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What’s the Future of Radio in the Connected Car?


What does the crystal ball predict about the future of the so-called “connected car” and radio’s place in it?

That was the purpose of my conversation with Toby Trevarthen, VP Monetization for Aha by Harman, a key provider of platforms and apps to automakers and the “connected” car.

Here are two of the key questions I discussed with Toby:

  1. What will the auto dashboard look like in five years?

  2. What is the role of radio in the future of that dashboard?

We talked about what’s really on the horizon: a reimagining of the car and, more to the point, the time consumers spend in that car. The car will transform from a transportation device with the ability to distract from the drive (thanks to radio in particular) to a playground not just for content but for solutions to problems of time and space. Once the car is aware of where you are and what you need, the car can help get you where you need to go and get you what you want. It’s a vision of the car as a tool to solve problems, not simply a vessel for entertainment, information, or ads.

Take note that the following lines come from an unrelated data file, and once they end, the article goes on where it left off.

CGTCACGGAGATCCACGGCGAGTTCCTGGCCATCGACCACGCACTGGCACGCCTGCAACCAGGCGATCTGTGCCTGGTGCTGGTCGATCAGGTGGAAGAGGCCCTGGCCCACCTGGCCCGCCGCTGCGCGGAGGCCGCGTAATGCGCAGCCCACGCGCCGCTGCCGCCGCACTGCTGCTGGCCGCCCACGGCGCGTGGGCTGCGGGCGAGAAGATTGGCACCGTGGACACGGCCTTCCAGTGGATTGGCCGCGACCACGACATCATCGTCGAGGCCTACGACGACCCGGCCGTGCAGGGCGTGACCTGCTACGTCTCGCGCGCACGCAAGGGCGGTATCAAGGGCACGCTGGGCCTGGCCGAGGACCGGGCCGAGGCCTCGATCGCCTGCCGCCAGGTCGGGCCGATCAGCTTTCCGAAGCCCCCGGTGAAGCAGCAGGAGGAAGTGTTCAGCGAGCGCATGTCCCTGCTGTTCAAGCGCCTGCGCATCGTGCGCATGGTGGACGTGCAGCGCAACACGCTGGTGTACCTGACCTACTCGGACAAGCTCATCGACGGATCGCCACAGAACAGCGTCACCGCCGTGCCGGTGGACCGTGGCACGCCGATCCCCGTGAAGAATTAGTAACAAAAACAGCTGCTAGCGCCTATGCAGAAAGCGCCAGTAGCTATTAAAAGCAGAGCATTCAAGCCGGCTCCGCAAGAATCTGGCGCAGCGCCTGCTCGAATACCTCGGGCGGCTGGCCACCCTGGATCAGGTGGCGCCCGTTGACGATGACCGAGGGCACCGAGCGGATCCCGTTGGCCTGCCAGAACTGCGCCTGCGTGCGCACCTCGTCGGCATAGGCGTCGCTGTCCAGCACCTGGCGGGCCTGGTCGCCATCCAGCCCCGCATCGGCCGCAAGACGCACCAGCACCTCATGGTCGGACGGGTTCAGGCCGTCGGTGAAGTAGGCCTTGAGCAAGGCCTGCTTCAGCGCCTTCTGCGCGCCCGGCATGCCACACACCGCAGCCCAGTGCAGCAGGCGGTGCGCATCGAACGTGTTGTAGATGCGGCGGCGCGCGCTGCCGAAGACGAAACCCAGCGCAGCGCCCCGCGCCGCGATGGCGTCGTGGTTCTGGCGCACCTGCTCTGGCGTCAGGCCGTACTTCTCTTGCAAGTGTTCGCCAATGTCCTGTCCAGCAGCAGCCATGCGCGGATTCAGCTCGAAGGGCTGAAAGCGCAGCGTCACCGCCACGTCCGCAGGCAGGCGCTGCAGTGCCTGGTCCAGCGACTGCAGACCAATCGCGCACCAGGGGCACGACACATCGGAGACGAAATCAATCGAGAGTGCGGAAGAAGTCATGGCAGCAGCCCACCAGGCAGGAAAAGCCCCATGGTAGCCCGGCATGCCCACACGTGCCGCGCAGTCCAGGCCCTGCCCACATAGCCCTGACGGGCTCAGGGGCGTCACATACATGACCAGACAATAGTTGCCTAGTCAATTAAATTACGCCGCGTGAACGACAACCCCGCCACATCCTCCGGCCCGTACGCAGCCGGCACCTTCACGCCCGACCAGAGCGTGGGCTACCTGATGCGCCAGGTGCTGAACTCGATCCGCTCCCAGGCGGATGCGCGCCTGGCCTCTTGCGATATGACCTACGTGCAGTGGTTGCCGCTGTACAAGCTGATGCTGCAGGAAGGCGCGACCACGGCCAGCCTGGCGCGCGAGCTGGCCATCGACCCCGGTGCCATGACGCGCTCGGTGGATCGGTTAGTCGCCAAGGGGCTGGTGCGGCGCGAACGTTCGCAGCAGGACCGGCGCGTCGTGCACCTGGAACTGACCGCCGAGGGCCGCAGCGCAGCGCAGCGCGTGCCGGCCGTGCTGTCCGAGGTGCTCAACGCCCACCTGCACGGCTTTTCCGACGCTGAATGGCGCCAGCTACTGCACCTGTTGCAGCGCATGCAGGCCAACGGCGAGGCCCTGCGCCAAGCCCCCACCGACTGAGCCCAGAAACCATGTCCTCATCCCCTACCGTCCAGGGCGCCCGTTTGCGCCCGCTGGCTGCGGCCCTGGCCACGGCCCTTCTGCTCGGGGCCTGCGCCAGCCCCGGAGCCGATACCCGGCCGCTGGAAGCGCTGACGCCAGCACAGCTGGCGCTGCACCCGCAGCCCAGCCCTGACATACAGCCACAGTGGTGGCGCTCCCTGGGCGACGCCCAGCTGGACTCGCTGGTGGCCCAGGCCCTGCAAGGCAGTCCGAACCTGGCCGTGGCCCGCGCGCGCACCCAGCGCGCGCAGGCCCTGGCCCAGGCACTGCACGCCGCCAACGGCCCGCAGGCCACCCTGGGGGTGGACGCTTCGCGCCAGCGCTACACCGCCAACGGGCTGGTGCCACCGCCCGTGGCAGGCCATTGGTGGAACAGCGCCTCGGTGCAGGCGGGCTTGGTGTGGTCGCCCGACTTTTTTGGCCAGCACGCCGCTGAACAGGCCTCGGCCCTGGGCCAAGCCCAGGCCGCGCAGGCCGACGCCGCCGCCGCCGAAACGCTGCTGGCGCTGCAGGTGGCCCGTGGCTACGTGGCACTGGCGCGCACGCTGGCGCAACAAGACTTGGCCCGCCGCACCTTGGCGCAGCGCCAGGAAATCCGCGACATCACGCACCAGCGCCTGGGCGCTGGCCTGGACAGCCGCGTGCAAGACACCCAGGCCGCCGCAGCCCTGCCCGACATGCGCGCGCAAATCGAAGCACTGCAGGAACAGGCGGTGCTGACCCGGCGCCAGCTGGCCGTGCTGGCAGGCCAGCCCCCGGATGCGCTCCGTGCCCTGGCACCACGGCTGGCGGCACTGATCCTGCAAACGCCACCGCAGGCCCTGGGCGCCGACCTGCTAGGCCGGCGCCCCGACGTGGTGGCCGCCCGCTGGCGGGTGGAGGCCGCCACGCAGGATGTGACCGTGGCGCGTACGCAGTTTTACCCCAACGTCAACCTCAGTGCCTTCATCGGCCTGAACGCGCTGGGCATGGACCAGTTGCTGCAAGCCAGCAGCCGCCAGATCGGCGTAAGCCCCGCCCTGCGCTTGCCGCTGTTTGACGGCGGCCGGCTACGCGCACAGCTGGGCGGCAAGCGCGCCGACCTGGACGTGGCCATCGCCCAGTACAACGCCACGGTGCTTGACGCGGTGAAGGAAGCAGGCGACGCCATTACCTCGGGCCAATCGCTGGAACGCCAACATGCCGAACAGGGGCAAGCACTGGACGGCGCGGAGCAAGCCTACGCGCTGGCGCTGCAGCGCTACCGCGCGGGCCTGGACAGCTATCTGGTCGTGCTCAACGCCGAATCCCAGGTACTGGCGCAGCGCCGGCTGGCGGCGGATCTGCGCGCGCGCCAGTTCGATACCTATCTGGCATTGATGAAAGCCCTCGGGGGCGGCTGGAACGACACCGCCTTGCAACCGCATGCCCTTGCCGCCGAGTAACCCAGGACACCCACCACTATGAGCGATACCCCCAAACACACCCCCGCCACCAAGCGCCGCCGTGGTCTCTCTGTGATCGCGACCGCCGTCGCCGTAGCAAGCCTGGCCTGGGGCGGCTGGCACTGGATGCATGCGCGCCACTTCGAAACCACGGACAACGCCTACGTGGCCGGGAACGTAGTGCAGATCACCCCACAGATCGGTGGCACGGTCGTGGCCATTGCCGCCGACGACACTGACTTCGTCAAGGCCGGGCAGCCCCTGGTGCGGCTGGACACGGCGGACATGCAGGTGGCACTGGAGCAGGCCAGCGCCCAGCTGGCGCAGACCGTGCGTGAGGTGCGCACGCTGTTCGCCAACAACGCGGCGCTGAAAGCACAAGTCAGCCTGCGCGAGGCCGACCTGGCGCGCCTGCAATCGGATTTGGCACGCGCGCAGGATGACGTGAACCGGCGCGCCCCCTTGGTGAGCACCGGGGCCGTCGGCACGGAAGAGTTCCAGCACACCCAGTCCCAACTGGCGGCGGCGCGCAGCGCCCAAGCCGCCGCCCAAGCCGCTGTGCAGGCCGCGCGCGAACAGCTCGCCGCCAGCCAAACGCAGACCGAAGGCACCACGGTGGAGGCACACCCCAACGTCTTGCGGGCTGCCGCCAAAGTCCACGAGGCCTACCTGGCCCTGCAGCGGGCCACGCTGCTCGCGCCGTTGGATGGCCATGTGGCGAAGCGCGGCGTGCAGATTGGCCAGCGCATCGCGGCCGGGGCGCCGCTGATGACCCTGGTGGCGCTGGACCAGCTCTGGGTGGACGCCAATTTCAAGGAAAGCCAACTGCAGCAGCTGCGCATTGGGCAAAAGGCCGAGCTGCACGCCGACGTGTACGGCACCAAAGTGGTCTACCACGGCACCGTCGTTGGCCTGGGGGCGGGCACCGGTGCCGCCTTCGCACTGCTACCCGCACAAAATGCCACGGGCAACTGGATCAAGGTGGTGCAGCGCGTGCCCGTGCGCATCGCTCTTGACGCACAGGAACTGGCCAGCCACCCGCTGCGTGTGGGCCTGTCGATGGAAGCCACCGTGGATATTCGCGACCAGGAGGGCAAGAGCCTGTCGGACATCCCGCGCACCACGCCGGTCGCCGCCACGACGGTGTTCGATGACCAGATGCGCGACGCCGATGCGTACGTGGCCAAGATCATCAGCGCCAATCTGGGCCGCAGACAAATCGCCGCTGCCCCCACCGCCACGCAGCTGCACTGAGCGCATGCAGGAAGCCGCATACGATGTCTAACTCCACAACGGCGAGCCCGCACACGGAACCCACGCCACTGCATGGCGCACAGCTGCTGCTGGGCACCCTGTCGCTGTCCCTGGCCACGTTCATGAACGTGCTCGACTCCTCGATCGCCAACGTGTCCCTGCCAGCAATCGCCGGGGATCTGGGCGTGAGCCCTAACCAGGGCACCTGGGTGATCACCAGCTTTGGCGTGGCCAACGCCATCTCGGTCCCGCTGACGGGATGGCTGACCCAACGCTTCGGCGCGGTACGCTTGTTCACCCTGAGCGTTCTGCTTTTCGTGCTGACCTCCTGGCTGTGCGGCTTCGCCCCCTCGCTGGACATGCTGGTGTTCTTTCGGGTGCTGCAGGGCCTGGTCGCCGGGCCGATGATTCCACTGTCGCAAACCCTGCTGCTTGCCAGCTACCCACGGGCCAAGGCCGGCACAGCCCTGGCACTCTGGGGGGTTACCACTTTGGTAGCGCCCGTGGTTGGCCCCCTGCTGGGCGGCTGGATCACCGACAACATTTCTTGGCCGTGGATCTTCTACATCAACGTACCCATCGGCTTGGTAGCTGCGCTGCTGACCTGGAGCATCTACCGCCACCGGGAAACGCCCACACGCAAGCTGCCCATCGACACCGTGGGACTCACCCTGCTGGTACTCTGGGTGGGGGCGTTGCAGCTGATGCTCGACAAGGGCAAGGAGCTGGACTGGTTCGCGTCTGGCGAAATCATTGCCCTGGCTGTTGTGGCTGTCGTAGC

And where does radio fit? That depends on how radio rises to the challenge. Toby told me no broadcaster has yet gone deep into these potential value propositions – at least not with Aha Radio.

At the very least, Toby told me, the ability to access a radio brand from anywhere has the potential to broaden the audience beyond the signal parameters and provide more engagement opportunities for each brand’s biggest fans.

But consider this: It’s not simply about shelf space in the cars of today and tomorrow. It’s about being on a shelf that solves whatever problem or need the consumer has right now.

Access and distribution are simply table stakes in the connected car.

What will be more important than ever is unique and compelling content (there’s that phrase again), engagement mechanisms that make the brand “sticky,” and value propositions that have less to do with radio per se and more to do with solving the needs and problems of the consumer here and now.

Ponder that one, radio.

But first, watch my Q&A with Aha’s Toby Trevarthen.

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